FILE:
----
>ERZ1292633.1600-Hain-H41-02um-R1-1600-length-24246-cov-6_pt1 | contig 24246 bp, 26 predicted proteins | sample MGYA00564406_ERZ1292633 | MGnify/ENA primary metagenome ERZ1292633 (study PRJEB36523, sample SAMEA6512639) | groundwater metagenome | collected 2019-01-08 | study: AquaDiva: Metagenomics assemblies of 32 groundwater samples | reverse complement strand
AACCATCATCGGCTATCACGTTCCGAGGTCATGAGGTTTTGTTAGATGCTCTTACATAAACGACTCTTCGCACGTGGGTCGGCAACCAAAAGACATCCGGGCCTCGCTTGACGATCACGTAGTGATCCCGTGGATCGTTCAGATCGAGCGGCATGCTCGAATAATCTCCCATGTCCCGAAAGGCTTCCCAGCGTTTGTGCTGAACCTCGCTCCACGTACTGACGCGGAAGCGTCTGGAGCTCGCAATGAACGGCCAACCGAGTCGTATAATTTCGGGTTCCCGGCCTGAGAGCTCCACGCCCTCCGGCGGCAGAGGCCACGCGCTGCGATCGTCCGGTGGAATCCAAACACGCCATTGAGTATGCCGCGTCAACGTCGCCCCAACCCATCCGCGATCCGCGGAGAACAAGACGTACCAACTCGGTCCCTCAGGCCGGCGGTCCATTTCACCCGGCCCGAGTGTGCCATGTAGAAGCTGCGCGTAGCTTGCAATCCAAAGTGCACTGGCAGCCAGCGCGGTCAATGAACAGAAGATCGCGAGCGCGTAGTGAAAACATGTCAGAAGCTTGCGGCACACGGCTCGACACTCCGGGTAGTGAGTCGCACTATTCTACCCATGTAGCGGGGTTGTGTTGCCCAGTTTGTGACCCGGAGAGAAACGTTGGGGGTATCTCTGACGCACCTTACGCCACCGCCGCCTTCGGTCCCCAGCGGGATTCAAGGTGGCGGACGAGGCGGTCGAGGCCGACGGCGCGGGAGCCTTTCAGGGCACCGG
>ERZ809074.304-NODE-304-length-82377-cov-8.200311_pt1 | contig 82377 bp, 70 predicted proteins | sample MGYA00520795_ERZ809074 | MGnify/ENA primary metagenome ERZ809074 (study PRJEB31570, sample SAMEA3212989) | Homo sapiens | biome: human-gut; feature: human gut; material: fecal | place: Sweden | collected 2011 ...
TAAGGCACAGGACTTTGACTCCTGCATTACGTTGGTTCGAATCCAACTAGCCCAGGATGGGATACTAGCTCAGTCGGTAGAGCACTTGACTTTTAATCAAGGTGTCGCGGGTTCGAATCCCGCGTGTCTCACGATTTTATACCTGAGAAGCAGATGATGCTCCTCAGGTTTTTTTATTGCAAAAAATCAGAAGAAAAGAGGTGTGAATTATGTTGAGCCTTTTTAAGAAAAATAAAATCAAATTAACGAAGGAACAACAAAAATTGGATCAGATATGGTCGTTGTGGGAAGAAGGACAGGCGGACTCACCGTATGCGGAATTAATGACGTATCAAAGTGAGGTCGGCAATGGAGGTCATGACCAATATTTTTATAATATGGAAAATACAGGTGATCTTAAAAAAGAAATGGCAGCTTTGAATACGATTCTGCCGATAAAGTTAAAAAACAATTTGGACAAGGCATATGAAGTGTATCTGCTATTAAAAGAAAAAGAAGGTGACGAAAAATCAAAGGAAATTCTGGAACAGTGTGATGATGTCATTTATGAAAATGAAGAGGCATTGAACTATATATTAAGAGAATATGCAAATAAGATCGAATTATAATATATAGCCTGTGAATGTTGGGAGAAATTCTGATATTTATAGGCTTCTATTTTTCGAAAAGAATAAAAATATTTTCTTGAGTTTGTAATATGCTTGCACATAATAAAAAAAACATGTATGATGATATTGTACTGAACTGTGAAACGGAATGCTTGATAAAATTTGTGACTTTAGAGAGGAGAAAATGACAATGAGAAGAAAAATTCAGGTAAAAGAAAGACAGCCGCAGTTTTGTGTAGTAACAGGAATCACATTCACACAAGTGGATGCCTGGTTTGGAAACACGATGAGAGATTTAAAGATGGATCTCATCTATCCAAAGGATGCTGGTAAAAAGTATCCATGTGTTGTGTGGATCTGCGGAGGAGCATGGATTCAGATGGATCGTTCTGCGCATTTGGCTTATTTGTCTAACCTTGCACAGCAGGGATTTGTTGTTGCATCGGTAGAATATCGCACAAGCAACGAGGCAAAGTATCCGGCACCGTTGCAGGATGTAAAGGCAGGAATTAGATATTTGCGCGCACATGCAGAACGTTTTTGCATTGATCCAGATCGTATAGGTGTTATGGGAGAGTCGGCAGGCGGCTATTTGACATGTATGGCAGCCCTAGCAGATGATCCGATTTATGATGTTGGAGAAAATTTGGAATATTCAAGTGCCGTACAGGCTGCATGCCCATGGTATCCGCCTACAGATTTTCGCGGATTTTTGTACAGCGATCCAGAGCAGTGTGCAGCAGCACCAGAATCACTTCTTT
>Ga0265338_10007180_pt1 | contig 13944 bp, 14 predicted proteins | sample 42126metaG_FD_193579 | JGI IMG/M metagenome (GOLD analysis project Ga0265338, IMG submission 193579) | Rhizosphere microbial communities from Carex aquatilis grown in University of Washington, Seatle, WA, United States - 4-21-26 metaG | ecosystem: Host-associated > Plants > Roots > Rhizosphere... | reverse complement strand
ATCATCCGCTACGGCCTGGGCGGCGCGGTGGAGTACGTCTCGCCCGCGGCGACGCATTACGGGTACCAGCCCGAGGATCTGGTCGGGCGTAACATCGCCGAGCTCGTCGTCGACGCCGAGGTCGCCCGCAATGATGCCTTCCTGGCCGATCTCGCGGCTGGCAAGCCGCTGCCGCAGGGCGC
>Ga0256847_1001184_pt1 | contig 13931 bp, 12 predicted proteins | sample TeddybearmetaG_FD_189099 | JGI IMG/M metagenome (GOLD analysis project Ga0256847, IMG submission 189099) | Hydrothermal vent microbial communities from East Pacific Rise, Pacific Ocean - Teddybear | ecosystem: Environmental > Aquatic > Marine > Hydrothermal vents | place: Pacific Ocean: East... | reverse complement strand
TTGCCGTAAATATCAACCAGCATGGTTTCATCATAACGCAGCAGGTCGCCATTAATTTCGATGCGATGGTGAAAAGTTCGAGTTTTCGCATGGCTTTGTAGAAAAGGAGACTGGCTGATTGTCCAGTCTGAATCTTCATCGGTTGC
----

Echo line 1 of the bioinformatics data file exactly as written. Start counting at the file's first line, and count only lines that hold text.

>ERZ1292633.1600-Hain-H41-02um-R1-1600-length-24246-cov-6_pt1 | contig 24246 bp, 26 predicted proteins | sample MGYA00564406_ERZ1292633 | MGnify/ENA primary metagenome ERZ1292633 (study PRJEB36523, sample SAMEA6512639) | groundwater metagenome | collected 2019-01-08 | study: AquaDiva: Metagenomics assemblies of 32 groundwater samples | reverse complement strand